Wednesday, July 6, 2016

Steven Spielberg, part infinity: Steven Spielberg

I. Duel (1971) II. Something Evil  (1972) III. Savage (1973) IV. The Sugarland Express (1974) V. Jaws (1975) VI. Close Encounters of the Third Kind (1977) VII. 1941 (1979) VIII. Raiders of the Lost Ark (1981) IX. Poltergeist** (1982) X. E.T.: The Extraterrestrial (1982) XI. Twilight Zone: The Movie* (1983) XII. Indiana Jones and the Temple of Doom (1984) XIII. The Goonies*** (1985) XIV. The Color Purple (1985) XV. Empire of the Sun (1987) XVI. Indiana Jones and the Last Crusade (1989) XVII. Always (1989) XVIII. Arachnophobia*** (1990) XIX. Hook (1991) XX. Jurassic Park (1993) XXI. Schindler's List (1993) XXII. The Lost World: Jurassic Park (1997) XXIII. Amistad (1997) XXIV. Saving Private Ryan (1998) A.I.: Artificial Intelligence (2001) XXVI. Minority Report (2002) XXVII. Catch Me If You Can (2002) XXVIII. The Terminal (2004) XXIX. War of the Worlds (2005) XXX. Munich (2005) XXXI. Indiana Jones and the Kingdom of the Crytstal Skull (2008) XXXII. The Adventures of Tintin (2011) XXXIII. War Horse (2011) XXXIV. Lincoln (2012) XXXV. Bridge of Spies (2015) XXXVI. The BFG (2016) XXXVII. The Post (2017) XXXVIII. Ready Player One (2018)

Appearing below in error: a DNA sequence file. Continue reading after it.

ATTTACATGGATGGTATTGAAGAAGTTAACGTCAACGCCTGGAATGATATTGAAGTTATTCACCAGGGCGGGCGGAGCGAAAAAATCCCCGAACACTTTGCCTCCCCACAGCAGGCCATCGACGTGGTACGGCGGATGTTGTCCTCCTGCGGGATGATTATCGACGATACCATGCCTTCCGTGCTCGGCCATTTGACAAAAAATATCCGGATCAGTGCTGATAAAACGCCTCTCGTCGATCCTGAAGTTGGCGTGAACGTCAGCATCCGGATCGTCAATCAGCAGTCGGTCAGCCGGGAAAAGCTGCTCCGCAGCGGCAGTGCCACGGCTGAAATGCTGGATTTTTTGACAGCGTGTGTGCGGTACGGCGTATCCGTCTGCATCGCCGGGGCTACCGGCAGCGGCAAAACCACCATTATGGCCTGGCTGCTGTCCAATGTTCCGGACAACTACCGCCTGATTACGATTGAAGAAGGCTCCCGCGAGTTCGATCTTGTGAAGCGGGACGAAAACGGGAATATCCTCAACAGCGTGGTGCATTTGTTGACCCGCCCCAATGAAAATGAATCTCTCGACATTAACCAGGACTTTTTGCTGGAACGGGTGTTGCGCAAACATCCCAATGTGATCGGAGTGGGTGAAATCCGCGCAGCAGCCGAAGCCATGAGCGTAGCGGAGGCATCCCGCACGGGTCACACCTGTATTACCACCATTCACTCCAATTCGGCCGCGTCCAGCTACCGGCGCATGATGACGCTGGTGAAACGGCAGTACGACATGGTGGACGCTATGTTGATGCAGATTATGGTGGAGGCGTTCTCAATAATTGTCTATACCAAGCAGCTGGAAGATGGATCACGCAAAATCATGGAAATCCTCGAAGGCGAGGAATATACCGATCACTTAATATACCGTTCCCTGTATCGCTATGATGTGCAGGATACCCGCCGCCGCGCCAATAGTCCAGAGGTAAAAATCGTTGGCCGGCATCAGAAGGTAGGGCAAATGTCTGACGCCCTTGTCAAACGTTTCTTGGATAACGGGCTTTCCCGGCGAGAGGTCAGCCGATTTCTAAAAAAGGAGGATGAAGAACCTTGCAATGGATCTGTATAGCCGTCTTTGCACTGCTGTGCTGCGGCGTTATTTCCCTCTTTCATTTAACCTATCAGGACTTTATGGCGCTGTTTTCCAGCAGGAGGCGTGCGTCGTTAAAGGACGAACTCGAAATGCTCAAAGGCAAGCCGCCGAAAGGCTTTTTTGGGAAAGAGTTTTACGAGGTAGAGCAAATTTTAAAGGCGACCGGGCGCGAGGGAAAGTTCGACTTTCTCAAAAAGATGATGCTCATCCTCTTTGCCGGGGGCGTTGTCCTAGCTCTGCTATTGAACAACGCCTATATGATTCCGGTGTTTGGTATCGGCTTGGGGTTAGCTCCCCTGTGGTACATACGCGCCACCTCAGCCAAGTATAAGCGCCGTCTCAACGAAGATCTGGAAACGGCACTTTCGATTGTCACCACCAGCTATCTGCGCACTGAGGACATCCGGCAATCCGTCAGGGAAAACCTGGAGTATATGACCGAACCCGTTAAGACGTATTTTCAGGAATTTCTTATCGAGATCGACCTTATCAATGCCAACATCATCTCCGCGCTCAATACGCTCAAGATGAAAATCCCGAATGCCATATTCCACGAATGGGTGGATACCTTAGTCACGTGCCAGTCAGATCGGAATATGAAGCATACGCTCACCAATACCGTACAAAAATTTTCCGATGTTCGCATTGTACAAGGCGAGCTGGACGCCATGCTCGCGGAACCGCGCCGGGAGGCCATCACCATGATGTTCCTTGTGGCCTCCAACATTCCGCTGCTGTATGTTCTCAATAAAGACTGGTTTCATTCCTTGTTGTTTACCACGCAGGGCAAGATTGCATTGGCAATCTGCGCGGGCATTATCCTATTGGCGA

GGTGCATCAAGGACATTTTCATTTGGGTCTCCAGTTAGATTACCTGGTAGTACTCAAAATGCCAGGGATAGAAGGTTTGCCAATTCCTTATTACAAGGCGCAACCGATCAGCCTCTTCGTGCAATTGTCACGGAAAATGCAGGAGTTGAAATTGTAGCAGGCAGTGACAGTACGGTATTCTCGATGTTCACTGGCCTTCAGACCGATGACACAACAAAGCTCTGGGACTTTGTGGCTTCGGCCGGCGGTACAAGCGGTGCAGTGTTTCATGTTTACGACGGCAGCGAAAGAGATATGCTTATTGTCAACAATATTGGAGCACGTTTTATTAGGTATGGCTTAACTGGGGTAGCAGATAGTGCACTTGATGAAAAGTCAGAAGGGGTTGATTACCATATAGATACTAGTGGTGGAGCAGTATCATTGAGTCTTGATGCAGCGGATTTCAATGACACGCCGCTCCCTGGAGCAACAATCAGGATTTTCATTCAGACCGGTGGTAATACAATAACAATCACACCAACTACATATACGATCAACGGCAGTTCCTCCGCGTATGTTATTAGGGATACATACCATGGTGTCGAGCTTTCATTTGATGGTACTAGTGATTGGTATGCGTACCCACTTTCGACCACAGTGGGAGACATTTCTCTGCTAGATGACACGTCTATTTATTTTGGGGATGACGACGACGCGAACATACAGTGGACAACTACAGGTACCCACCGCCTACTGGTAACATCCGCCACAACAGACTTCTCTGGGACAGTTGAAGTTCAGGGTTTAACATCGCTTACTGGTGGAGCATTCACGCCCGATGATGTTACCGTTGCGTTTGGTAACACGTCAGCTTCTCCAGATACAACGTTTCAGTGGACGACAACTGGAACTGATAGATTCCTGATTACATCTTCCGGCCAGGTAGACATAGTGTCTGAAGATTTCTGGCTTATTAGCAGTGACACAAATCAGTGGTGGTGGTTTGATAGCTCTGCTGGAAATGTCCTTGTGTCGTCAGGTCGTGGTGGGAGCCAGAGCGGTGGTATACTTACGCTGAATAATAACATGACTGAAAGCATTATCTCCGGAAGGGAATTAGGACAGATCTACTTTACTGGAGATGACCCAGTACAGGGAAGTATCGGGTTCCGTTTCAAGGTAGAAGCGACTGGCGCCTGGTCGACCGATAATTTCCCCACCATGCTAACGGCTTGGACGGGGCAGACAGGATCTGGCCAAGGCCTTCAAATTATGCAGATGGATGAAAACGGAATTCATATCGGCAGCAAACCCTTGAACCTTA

What more could I say, that I haven't said already?  Steven Spielberg is, as far as I'm concerned, a living god—hell, at least a living demigod.  He started off with perfection (and on TV, no less!) with Duel, and only got better from there.  Forty-five years later, the man can boast of the best body of work of anyone who ever touched a camera, with fully eight straight-up masterpieces, virtually flawless in their construction, standing atop more than a dozen other merely great films.  He's the kind of director that when he releases something that's only good, you're disappointed.  Yeah, he's amazing.  And handsome.  The end.

...Okay, I suppose I could try to unify this retrospective into one easily-digestible essay.  Over the past several months, we've surveyed the evolution of a master: from the peerless purveyor of popular entertainment, who invented the blockbuster with Jaws and co-invented the timeless super-franchise with Indiana Jones, to the serious man who sought to chronicle history, beginning with The Color Purple and Empire of the Sun, and finally arriving in full force with the once-in-a-generation event that was Schindler's List, which maintains its status to this day as the only Holocaust movie that anybody has ever actually wanted to watch.